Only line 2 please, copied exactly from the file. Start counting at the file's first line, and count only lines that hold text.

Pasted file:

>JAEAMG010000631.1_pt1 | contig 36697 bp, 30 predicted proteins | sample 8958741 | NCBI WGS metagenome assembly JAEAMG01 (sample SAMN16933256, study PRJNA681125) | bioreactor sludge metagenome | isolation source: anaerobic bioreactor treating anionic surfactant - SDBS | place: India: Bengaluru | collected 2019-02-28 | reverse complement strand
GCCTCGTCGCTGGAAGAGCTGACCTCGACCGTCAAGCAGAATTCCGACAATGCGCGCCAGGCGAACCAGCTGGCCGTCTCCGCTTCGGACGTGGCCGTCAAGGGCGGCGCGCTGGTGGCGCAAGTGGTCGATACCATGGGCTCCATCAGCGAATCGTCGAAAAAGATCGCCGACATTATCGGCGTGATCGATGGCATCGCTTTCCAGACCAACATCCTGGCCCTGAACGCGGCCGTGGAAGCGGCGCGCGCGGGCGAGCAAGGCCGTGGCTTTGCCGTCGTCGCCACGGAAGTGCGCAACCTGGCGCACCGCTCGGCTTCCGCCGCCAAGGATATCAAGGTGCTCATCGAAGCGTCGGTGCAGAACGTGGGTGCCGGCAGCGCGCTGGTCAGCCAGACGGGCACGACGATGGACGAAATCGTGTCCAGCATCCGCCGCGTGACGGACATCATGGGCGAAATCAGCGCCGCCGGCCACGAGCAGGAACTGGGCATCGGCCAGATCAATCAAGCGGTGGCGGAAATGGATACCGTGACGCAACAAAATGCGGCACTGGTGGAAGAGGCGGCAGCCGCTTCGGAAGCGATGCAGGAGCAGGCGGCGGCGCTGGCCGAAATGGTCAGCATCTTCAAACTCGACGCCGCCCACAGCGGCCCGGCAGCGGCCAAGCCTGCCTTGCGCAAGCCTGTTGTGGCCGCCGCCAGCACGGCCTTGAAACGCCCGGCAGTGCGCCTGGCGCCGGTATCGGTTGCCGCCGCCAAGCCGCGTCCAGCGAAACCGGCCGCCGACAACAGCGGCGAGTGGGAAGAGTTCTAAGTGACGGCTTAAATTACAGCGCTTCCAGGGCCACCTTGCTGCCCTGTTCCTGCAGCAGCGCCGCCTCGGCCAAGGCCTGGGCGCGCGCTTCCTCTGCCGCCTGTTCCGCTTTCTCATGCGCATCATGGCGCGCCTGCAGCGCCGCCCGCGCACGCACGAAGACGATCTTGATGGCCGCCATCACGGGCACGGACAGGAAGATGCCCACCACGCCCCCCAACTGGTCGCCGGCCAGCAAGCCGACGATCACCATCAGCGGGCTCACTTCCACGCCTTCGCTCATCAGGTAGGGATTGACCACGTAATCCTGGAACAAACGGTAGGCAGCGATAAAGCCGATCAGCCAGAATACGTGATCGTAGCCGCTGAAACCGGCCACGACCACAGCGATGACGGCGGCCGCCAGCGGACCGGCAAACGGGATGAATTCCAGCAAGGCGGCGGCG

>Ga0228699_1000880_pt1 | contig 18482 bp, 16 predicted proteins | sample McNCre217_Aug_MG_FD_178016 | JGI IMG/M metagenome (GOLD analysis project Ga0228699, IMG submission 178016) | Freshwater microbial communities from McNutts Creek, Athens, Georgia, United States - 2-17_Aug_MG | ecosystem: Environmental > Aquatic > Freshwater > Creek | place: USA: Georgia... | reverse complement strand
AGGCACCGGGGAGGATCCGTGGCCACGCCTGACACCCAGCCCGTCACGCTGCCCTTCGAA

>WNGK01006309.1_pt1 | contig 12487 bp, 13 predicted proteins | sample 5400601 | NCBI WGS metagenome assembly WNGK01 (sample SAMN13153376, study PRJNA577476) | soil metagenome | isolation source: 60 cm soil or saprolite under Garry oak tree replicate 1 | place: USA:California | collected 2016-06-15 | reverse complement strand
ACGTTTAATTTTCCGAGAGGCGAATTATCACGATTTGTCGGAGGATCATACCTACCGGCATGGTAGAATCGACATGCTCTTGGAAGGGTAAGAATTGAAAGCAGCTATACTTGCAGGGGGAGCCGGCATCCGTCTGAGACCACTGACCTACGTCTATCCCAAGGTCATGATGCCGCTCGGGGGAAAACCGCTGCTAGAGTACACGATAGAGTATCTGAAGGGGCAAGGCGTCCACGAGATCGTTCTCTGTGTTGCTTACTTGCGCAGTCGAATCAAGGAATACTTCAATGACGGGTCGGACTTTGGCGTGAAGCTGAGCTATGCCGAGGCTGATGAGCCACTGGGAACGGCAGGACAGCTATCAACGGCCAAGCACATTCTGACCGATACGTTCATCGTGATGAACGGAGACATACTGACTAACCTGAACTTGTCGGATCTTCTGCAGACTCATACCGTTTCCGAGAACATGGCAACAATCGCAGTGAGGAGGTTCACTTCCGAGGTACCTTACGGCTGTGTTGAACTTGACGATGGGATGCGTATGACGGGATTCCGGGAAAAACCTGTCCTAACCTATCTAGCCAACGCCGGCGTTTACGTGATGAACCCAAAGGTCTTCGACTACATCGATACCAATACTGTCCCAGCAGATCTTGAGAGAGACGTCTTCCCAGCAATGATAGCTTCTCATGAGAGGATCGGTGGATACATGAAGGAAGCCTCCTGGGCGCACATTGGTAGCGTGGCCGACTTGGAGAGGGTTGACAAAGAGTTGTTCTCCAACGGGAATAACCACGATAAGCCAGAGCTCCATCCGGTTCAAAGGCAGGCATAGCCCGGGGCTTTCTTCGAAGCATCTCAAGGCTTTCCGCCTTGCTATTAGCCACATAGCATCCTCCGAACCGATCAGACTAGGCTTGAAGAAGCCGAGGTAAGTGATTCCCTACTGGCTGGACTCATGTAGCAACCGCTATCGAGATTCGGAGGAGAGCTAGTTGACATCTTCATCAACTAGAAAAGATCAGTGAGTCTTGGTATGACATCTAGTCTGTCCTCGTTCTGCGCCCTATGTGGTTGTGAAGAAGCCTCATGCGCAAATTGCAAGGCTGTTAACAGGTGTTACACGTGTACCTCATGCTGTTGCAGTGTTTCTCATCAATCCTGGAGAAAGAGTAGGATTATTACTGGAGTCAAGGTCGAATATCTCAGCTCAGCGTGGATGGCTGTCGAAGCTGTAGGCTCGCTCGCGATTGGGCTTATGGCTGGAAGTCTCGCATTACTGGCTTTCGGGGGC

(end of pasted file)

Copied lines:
GCCTCGTCGCTGGAAGAGCTGACCTCGACCGTCAAGCAGAATTCCGACAATGCGCGCCAGGCGAACCAGCTGGCCGTCTCCGCTTCGGACGTGGCCGTCAAGGGCGGCGCGCTGGTGGCGCAAGTGGTCGATACCATGGGCTCCATCAGCGAATCGTCGAAAAAGATCGCCGACATTATCGGCGTGATCGATGGCATCGCTTTCCAGACCAACATCCTGGCCCTGAACGCGGCCGTGGAAGCGGCGCGCGCGGGCGAGCAAGGCCGTGGCTTTGCCGTCGTCGCCACGGAAGTGCGCAACCTGGCGCACCGCTCGGCTTCCGCCGCCAAGGATATCAAGGTGCTCATCGAAGCGTCGGTGCAGAACGTGGGTGCCGGCAGCGCGCTGGTCAGCCAGACGGGCACGACGATGGACGAAATCGTGTCCAGCATCCGCCGCGTGACGGACATCATGGGCGAAATCAGCGCCGCCGGCCACGAGCAGGAACTGGGCATCGGCCAGATCAATCAAGCGGTGGCGGAAATGGATACCGTGACGCAACAAAATGCGGCACTGGTGGAAGAGGCGGCAGCCGCTTCGGAAGCGATGCAGGAGCAGGCGGCGGCGCTGGCCGAAATGGTCAGCATCTTCAAACTCGACGCCGCCCACAGCGGCCCGGCAGCGGCCAAGCCTGCCTTGCGCAAGCCTGTTGTGGCCGCCGCCAGCACGGCCTTGAAACGCCCGGCAGTGCGCCTGGCGCCGGTATCGGTTGCCGCCGCCAAGCCGCGTCCAGCGAAACCGGCCGCCGACAACAGCGGCGAGTGGGAAGAGTTCTAAGTGACGGCTTAAATTACAGCGCTTCCAGGGCCACCTTGCTGCCCTGTTCCTGCAGCAGCGCCGCCTCGGCCAAGGCCTGGGCGCGCGCTTCCTCTGCCGCCTGTTCCGCTTTCTCATGCGCATCATGGCGCGCCTGCAGCGCCGCCCGCGCACGCACGAAGACGATCTTGATGGCCGCCATCACGGGCACGGACAGGAAGATGCCCACCACGCCCCCCAACTGGTCGCCGGCCAGCAAGCCGACGATCACCATCAGCGGGCTCACTTCCACGCCTTCGCTCATCAGGTAGGGATTGACCACGTAATCCTGGAACAAACGGTAGGCAGCGATAAAGCCGATCAGCCAGAATACGTGATCGTAGCCGCTGAAACCGGCCACGACCACAGCGATGACGGCGGCCGCCAGCGGACCGGCAAACGGGATGAATTCCAGCAAGGCGGCGGCG